How to Use Parallel Compression in FL Studio

In the email I sent you, we covered what parallel compression is and how it works. Parallel compression is useful for making things stand out in your mix. It will work for pretty much anything, but it’s commonly used on 808s, vocals, bass synths, and drums. Now, let’s get to work and figure out how we can apply this technique.

Again, if you aren’t familiar with compression and why we use it, I highly suggest reading this article first. I also suggest getting a look at how the Mixer works as a prerequisite. Go ahead and fire up FL Studio and we’ll get started.

Download .flp File

Step 1: Create a Bus

A bus is basically a single Mixer track that contains multiple signals from several other Mixer tracks. They’re useful for adding the same effect to multiple signals, for example reverb, or in our case, compression. We can also control the gain fader, stereo separation, panning, and other Mixer track parameters for an entire group of instruments or sounds by sending them all to a single bus and then changing the bus’ parameters.

In this example, we’re going to be applying parallel compression to a drum/percussion bus. We first need to make sure all of our drum elements have their own mixer track. Then, we’ll route each one to a single Mixer track called the Drum Bus, and un-route each of them from the Master bus. I made a short drum loop consisting of claps, shakers, hi-hats, a snare, and some percussive elements that we’ll apply parallel compression to.

drum loop sequencer mixer

Make sure each element has its own Mixer track. The number to the left of each channel in the Step Sequencer is the Mixer track it’s routed to. Click to zoom.

I like to exclude the kick from parallel compression because I usually apply separate processing to it on it’s own track. Now, route each one to a blank Mixer track, and name it Drum Bus.

  1. Select the track to be routed
  2. right-click on your Drum Bus input arrow
  3. Click “Route to this track only”

You can do this quickly by using the ⇐ and ⇒ arrow keys on your keyboard to cycle through the selected Mixer tracks.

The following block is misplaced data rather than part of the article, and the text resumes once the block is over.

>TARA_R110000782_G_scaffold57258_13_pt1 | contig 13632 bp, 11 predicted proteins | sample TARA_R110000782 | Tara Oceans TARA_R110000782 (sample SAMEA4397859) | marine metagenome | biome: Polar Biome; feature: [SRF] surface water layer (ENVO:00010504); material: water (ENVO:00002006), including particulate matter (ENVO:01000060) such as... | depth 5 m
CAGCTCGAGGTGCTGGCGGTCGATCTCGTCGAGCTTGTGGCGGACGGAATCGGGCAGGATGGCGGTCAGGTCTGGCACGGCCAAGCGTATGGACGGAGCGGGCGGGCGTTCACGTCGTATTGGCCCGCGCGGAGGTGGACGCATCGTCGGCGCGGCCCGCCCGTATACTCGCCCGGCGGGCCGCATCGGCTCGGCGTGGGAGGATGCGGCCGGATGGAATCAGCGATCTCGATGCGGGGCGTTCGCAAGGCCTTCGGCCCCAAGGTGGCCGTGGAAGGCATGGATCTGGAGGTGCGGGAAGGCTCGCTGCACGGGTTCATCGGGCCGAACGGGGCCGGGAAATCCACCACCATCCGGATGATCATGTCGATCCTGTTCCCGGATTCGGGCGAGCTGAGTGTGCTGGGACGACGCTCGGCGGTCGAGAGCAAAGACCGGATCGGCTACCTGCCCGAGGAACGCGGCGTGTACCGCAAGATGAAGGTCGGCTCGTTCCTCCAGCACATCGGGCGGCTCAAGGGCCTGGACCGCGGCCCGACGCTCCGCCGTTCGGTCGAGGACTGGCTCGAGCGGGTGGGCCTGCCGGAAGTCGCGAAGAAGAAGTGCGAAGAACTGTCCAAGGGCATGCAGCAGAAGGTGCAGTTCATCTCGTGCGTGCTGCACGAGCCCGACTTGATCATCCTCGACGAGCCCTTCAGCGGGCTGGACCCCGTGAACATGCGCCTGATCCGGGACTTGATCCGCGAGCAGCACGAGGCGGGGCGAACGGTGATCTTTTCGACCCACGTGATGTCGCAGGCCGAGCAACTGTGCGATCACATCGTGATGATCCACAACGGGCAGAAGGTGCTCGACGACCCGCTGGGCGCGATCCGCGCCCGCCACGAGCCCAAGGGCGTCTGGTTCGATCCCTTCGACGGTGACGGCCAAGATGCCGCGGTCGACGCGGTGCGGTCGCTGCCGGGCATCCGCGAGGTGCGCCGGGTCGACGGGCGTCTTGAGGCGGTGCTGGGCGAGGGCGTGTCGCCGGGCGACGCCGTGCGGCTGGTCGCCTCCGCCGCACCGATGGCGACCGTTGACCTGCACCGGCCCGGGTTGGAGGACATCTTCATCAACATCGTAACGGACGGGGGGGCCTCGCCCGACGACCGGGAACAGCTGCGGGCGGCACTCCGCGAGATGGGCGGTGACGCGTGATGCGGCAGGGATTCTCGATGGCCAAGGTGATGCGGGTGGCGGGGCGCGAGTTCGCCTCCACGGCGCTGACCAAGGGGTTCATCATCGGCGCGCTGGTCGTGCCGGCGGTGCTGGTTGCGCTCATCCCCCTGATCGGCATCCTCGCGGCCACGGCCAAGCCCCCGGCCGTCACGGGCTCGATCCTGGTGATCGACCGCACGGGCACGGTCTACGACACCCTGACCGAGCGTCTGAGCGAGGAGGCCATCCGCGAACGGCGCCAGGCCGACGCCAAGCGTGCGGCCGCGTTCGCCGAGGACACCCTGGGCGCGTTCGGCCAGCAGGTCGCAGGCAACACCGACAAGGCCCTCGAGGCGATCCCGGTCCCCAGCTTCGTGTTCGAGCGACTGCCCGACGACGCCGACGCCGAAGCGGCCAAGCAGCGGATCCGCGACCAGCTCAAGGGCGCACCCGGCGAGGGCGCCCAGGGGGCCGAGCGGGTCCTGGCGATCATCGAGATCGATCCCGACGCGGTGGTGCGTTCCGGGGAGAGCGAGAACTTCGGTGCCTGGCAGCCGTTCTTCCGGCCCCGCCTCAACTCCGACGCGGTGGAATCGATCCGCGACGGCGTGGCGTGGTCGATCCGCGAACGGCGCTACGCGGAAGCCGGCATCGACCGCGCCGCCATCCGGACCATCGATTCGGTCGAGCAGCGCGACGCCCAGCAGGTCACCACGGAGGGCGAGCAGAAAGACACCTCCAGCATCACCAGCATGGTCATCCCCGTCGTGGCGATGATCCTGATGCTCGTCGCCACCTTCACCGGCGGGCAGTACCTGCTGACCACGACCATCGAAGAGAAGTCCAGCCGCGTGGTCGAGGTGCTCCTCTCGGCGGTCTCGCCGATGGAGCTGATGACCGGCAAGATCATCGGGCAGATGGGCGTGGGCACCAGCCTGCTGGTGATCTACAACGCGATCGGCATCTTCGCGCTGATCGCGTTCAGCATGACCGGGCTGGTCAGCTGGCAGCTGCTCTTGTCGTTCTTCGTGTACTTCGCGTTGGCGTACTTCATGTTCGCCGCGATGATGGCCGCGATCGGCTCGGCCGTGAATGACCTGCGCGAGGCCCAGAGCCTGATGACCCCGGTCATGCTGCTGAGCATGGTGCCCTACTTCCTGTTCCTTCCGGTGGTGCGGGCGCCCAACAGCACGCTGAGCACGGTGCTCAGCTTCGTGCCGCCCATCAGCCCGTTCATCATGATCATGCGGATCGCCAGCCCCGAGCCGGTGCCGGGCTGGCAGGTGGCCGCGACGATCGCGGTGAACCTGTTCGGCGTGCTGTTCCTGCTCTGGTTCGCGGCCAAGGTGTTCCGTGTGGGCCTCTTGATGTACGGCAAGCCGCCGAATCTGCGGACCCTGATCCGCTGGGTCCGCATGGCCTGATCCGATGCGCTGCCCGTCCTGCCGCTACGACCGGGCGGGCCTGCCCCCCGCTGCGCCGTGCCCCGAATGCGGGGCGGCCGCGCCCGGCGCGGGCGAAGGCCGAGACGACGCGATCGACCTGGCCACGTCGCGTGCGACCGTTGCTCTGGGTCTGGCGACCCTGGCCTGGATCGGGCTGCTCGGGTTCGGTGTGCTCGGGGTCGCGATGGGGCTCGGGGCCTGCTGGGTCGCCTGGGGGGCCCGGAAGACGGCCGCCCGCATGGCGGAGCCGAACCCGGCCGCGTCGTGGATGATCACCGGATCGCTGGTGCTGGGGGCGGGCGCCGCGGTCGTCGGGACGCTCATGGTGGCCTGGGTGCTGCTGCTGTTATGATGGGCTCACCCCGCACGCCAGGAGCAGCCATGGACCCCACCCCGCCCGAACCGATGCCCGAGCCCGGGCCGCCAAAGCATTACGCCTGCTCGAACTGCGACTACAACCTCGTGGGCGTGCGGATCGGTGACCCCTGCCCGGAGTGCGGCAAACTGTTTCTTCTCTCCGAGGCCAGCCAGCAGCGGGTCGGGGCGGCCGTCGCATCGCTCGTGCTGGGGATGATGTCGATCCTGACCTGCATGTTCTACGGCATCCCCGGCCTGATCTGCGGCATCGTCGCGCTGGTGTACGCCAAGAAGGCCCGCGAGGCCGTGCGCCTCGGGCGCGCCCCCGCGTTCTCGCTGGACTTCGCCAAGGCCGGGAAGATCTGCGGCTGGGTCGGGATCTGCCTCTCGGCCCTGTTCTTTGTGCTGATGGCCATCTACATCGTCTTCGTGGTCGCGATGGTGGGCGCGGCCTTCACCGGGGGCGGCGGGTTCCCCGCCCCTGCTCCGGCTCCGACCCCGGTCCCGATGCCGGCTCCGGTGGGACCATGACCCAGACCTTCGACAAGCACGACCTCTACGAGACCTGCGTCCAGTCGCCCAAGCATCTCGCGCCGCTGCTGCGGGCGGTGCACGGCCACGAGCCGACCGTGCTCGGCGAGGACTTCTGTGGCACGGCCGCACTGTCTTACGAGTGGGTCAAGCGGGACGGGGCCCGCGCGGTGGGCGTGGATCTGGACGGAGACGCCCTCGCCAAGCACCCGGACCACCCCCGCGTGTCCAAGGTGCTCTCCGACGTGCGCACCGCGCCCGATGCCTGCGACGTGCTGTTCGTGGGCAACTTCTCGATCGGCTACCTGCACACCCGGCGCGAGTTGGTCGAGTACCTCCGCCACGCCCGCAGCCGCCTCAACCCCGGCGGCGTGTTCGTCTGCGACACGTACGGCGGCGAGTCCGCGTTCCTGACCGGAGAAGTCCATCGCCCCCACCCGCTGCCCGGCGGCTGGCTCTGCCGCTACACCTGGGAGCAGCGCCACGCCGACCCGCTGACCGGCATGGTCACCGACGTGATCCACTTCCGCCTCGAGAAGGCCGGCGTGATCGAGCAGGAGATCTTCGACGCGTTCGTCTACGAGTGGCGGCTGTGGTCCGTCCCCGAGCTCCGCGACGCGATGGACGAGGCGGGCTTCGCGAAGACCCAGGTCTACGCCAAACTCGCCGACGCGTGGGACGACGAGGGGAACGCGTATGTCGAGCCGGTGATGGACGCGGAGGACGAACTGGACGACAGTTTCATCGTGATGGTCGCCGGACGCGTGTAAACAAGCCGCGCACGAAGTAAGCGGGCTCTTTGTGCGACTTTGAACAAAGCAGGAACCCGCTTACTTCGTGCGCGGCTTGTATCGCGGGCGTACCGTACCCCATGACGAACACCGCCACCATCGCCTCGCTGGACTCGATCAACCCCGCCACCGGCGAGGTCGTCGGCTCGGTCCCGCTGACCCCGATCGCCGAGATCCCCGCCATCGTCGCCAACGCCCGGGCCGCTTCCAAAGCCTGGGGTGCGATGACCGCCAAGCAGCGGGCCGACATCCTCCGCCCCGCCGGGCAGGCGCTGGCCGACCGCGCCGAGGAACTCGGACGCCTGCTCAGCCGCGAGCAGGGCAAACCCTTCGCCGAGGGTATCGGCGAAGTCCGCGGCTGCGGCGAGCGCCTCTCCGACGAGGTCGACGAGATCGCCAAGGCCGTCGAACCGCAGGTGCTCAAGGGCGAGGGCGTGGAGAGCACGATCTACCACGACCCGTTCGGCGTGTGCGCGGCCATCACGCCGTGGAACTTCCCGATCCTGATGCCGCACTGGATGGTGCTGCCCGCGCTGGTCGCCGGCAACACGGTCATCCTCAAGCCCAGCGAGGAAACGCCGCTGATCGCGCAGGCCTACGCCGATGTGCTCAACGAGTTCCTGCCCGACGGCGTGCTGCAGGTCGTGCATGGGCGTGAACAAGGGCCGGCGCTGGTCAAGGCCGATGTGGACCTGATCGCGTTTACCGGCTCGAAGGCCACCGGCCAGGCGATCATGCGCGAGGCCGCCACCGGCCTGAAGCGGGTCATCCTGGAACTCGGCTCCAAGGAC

drum bus routing

Use Left and Right arrow keys to cycle through Mixer tracks.

Step 2: Route Drum Bus to Wet & Dry Drums

Now, we have everything except the kick being sent to the Drum Bus and the Drum Bus only. Next up, we need to split the Drum Bus into two identical signals and send them to their own  Tracks. One is called Wet Drums. This is the one we will apply heavy compression to. The other is called Dry Drums, which we’ll leave alone.

  1. Name the next two empty Mixer tracks Wet Drums and Dry Drums
  2. Route the Drum Bus to both Wet Drums and Dry Drums
  3. Un-route the Drum Bus from the Master bus
wet dry routing

Now we have two parallel signals that contain the entirety of our drum loop, minus the kick.

Step 3: Route Wet & Dry Drums to Parallel Drums

Next, we need to send Wet Drums and Dry Drums to the next blank Mixer track. Name it Parallel Drums. This adds the heavily compressed wet signal to the uncompressed dry signal.

  1. Route Wet Drums to Parallel Drums
  2. Route Dry Drums to Parallel Drums
  3. Un-route Wet Drums from Master bus
  4. Un-route Dry Drums from Master bus

Now both signals are combined with each other in the Parallel Drums bus.

Step 4: Adding Compression

Next, we need to squash the living daylights out of the Wet Drums signal. A add a Fruity Limiter to Wet Drums and open it up so we can change the settings.

Compressor Settings

Open up the Fruity Limiter in the Wet Drums Mixer track. You can toggle the waveform speed by scrolling inside the compressor window.